Efforts to identify the remains of people missing and killed in Turkey’s unlawful 1974 invasion of Cyprus is slowing down and time is running out, Humanitarian Affairs Commissioner Photis Photiou said.
He called for a joint government-Parliament meeting after telling lawmakers only eight remains were identified in the first five months of this year compared with 49 in 2017 and 114 in 2016, the Cyprus Mail said.
Talking to the House Refugee Committee, he blamed Turkey for withholding archives of information and for moving remains around in an apparent attempt to hide them and disclose the fate of the missing and victims.
The committee also heard that the amnesty offered to people on both sides to come forward with information if they knew anything or were involved in any aspect related to missing persons, had been a complete failure and yielded essentially nothing useful.
“I have proposed a joint government-House meeting, with Greece, to see what further action we can take, how we can reinforce the political and diplomatic efforts on the subject of our missing people because the greatest enemy for this humanitarian issue is time,” Photiou said in statements after the meeting.
Victims on both sides of the island haven’t been identified, including Turkish-Cypriots killed during the battle as well as Cypriots, including around 70 people from the Turkish occupied village of Ashia murdered during the 1974 invasion now believed buried under rubbish in a restored landfill.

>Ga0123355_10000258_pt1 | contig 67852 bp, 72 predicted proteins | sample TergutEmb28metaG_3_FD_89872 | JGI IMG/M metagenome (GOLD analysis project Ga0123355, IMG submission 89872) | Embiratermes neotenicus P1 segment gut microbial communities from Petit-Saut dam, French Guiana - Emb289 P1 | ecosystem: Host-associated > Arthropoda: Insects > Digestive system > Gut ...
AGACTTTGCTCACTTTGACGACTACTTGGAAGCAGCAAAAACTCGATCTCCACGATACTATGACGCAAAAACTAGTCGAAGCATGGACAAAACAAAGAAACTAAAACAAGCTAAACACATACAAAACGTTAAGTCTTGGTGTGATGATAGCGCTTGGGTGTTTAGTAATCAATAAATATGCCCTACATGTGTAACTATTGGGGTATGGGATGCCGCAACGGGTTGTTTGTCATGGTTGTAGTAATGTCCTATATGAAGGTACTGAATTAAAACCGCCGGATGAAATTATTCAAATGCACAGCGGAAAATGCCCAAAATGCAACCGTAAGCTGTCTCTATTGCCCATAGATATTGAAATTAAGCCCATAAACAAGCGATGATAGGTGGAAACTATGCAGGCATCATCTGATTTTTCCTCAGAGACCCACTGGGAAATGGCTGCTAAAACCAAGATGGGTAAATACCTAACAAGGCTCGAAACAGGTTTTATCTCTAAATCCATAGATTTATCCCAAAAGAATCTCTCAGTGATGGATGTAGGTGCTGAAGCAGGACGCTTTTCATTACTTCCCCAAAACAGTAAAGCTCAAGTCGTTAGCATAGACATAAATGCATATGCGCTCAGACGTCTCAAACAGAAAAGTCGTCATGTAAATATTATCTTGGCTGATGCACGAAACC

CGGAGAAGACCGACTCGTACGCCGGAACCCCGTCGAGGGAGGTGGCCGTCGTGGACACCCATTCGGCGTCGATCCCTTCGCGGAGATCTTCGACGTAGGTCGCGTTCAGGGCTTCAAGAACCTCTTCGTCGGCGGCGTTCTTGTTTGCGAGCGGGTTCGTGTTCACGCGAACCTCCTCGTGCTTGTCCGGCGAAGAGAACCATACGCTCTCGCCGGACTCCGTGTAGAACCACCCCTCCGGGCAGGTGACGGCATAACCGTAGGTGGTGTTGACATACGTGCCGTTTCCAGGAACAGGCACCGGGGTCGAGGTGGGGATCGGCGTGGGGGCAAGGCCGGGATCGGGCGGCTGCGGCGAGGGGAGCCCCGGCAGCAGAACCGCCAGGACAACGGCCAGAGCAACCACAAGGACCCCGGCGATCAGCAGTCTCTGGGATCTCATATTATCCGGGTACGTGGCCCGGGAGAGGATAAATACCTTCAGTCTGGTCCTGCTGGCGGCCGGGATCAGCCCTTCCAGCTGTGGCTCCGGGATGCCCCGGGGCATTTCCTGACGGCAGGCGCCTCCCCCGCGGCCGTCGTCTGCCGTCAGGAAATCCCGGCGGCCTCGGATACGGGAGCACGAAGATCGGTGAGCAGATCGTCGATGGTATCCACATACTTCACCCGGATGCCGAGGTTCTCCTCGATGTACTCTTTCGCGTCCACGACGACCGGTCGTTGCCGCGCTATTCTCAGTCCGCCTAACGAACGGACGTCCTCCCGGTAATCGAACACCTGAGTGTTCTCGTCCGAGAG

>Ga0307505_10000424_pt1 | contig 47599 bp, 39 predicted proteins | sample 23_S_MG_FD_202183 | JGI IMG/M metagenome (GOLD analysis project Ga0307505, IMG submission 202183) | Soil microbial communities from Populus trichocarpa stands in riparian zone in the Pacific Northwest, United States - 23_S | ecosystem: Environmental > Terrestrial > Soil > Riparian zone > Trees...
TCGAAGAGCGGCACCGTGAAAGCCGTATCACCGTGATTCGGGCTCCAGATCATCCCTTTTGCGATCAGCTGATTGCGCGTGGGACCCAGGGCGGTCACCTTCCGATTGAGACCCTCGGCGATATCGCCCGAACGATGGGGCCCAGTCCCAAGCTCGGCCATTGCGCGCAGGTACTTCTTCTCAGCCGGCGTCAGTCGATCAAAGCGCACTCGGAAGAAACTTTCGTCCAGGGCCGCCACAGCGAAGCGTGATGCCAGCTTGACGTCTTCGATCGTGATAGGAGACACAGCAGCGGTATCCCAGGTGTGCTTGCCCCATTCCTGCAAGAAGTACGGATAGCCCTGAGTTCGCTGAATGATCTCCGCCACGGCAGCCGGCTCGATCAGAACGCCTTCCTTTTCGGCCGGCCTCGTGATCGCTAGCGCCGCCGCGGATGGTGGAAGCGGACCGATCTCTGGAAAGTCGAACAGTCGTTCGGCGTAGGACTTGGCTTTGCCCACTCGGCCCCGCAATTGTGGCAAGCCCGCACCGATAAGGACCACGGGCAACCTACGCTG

According to witnesses, the remains were transferred there from the village of Ornithi. The relocation took place between 1995-1996. The landfill was closed between 2009-2012 as part of an EU-funded project to restore the area but the EU said it wasn’t aware of the possibility of remains.
“There is also the political dimension and we will not accept to close this on the grounds that there are problems or that the information is not correct. That will never happen,” said Photiou.
The number of Greek Cypriots identified so far is 659, with 851 still missing. There have also been 211 identifications of Turkish Cypriots, with 281 still missing.